As irony would have it, Harvey Weinstein—Hollywood A-list movie executive, high-profile industry mogul, loutish bully—is abruptly fired by the executive board of The Weinstein Company, the very enterprise that he and his brother Bob founded in 2005. Harvey’s offense? Using his position of power to sexually harass and intimidate women.
To be clear, Weinstein wasn’t accused of committing sexual assault, or rape, or attempting to surreptitiously slip a knockout drug (Bill Cosby style) in the drink of an unsuspecting woman. Nothing like that. What Weinstein was found guilty of, basically, was coming on too aggressively and crudely to a number of reluctant women. A multitude of women, in fact. Legions of women.
And because this is Hollywood, where certain liberties are taken, when we say “aggressively and crudely” we mean that Harvey occasionally removed his clothing and stood before these women naked, while touching himself. Perhaps he considered this foreplay. That, or he wanted to make sure his intentions were clearly understood.
Still, as repulsive as his behavior was, it’s the sheer hypocrisy surrounding it that drives us up the wall. Indeed, it’s difficult to say which recent news story would be declared winner of the Hypocrisy Sweepstakes. Would it be finding out that Hollywood big-shots (even mid-level and low-level executive wannabes) do, in fact, take sexual advantage of vulnerable women?
Or, citing another recent news story, would it be finding out that prestigious college sports programs, with billions of dollars in TV revenue at stake, regularly and systematically break every rule in the book in order to persuade blue chip high school athletes to sign with them? Again, as egregious and slimy as both of these practices are, it’s the pretending that they don’t exist that enrages us.
Because we’re discussing Hollywood here, it’s appropriate we cite a movie. There’s a pivotal scene in the classic film, Casablanca, one that takes place in Rick’s Café Americain. The chief of police, Captain Renault (Claude Rains), suddenly orders the place to be shut down.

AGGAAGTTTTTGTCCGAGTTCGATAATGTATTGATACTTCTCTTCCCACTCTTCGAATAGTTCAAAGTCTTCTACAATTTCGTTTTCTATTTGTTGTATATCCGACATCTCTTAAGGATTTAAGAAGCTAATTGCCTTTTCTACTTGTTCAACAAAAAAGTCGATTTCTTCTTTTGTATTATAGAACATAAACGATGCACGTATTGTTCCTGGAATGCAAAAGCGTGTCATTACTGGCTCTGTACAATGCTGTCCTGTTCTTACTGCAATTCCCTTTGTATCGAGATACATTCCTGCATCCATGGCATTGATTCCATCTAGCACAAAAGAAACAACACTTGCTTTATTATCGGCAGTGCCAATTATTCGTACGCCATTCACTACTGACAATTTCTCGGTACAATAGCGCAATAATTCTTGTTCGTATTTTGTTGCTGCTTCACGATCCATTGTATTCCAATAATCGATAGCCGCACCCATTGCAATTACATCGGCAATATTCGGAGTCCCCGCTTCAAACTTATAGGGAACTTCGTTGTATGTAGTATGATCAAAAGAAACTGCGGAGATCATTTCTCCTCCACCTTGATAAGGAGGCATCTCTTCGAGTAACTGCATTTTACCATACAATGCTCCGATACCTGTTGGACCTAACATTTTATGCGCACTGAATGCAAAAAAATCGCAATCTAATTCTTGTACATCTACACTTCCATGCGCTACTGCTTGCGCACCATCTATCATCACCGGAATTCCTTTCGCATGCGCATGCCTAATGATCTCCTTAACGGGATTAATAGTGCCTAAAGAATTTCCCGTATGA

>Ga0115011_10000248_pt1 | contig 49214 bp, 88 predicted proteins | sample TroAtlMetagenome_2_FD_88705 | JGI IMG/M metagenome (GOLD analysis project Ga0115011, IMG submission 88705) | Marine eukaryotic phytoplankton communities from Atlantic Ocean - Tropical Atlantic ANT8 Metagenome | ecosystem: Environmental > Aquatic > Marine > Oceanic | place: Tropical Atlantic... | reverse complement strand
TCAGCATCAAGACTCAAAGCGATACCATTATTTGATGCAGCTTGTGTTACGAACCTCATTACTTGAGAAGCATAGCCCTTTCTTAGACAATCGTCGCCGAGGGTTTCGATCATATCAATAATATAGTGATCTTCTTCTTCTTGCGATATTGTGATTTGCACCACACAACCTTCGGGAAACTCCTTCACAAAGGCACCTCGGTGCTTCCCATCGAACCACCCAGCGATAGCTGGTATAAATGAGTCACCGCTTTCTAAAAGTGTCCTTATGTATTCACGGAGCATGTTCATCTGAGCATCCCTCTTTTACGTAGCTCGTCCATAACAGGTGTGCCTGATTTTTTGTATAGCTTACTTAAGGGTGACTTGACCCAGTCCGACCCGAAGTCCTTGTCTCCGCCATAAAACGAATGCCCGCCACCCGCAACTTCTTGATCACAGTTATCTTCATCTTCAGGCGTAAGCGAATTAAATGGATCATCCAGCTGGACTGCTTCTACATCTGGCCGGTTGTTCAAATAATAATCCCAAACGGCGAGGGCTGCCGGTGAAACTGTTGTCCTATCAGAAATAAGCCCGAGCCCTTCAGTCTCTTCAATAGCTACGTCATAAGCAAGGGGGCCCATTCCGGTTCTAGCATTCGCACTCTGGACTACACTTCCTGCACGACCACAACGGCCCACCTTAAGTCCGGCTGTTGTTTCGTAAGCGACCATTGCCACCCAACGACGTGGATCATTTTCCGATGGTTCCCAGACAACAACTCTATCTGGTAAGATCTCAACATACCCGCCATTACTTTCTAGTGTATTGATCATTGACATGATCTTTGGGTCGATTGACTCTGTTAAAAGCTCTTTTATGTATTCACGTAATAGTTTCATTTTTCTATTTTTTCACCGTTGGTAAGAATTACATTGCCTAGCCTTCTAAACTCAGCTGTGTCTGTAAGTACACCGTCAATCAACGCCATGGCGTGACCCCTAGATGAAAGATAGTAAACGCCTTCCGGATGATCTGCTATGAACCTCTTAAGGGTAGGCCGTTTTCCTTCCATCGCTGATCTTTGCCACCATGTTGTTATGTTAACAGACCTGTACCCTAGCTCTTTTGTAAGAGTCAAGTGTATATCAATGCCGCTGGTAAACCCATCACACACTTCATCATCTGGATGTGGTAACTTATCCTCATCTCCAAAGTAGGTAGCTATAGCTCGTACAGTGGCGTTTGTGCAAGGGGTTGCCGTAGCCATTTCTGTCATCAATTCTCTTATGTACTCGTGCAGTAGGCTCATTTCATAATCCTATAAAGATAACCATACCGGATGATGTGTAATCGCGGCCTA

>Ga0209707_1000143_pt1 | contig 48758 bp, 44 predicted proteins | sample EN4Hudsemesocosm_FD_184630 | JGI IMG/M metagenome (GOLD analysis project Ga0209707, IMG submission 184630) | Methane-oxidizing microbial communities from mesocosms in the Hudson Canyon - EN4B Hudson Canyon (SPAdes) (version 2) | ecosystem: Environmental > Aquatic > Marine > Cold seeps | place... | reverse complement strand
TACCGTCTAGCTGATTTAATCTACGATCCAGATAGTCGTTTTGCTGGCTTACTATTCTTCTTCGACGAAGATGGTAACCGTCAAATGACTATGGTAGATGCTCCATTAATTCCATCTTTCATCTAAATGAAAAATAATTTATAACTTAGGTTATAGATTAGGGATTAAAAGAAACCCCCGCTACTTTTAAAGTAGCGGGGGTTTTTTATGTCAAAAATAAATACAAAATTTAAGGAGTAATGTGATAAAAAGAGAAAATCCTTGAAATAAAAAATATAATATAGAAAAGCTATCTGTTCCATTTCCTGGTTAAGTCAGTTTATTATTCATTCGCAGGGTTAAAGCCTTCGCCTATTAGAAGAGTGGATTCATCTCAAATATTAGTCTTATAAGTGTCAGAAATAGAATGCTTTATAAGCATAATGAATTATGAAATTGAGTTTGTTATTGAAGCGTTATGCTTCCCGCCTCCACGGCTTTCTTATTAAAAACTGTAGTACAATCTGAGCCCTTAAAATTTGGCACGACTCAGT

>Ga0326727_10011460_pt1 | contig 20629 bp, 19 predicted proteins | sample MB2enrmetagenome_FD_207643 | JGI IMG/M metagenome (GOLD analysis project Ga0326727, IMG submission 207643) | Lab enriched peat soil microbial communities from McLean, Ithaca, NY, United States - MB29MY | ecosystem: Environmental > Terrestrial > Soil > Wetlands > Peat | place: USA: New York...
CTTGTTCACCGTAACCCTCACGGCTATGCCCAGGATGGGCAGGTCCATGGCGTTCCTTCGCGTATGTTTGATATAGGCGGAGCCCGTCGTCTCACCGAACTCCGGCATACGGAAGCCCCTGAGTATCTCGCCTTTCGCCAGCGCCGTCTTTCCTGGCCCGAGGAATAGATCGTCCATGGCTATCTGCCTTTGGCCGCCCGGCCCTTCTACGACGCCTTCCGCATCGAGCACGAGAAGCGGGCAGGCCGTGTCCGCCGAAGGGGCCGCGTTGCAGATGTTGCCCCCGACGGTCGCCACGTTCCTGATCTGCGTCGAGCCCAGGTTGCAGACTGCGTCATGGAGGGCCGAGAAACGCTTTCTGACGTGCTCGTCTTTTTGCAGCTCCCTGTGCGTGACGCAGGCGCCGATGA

When Rick (Humphrey Bogart) demands to know why he is closing it, Captain Renault (himself a regular customer in the club’s illegal backroom gambling den), answers in faux-outrage, “I’m shocked, shocked to find that gambling is going on in there.” Right. Just as we’re shocked to hear that rampant sexual harassment occurs in the movie industry.
When Arnold Schwarzenegger was seeking his first term as California governor, a couple of low-level industry women came forward (anonymously, of course) and accused him not only of engaging in sexual harassment, but of committing sexual battery, which consisted of him “playfully” groping their breasts, buttocks, and crotches. The LA Times carried the story.
According to these women, everybody on the movie set knew what was going on, but no one would dare say a word about it. Besides fearing for their jobs, the groping and swinish behavior was viewed simply as “Arnold being Arnold.” Moreover, Schwarzenegger was an established international movie star, and these women, had they complained, were nondescript minions, easily replaced.
There’s another scene in Casablanca that’s worth citing. A young newlywed, Annina (Joy Page), wants to find out whether or not the police chief is a man of his word. Apparently, the chief has promised to help her and her husband depart the city of Casablanca, but only in return for sexual favors. Because the couple is desperate, she is seriously considering it.
So Annina politely approaches the world-weary Humphrey Bogart and inquires directly as to Claude Rains’ trustworthiness. “Monsieur Rick,” she asks earnestly, “what kind of man is Captain Renault?”
While Bogart’s answer is both insightful and revealing, it is also deliciously cynical. He takes a moment to think and then replies matter-of-factly, “Oh, he’s just like any other man, only more so.”